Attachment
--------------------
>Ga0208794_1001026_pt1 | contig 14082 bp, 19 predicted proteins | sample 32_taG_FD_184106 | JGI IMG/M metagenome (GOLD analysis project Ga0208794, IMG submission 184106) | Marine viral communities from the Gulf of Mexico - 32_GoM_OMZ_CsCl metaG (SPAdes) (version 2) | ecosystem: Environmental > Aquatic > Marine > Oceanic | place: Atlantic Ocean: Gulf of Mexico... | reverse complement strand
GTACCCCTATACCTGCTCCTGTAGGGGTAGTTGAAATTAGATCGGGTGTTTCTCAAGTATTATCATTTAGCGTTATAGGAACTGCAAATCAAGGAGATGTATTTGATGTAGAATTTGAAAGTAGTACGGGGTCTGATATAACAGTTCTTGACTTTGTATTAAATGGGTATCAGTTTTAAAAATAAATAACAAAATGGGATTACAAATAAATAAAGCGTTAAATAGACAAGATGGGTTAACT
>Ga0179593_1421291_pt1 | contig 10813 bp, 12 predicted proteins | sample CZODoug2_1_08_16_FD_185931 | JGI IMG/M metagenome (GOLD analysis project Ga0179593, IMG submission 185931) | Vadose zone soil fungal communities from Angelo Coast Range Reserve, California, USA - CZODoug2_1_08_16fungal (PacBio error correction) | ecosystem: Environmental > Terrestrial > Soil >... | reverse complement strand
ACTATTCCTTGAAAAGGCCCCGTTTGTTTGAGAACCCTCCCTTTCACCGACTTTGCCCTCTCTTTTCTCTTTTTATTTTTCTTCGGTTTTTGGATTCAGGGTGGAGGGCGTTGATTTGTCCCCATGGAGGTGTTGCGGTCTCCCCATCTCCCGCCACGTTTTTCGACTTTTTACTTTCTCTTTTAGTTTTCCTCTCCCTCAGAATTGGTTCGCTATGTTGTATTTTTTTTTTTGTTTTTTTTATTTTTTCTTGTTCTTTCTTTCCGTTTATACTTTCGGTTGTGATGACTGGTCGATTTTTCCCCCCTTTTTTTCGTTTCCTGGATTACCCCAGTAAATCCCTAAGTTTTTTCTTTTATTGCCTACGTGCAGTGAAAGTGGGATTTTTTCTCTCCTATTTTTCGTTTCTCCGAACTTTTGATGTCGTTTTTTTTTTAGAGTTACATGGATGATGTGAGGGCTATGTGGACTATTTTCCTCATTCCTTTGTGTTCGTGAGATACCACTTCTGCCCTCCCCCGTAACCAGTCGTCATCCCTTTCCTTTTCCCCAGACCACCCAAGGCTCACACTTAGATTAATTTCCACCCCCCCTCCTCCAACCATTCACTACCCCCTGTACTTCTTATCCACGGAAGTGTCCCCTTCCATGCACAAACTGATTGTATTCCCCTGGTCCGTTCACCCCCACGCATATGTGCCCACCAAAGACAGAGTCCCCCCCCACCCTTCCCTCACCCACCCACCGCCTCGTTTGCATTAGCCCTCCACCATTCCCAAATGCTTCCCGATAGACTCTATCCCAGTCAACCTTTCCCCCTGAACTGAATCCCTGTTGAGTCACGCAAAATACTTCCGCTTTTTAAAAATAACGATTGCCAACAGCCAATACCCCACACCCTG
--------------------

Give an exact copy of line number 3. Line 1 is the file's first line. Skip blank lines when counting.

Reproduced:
>Ga0179593_1421291_pt1 | contig 10813 bp, 12 predicted proteins | sample CZODoug2_1_08_16_FD_185931 | JGI IMG/M metagenome (GOLD analysis project Ga0179593, IMG submission 185931) | Vadose zone soil fungal communities from Angelo Coast Range Reserve, California, USA - CZODoug2_1_08_16fungal (PacBio error correction) | ecosystem: Environmental > Terrestrial > Soil >... | reverse complement strand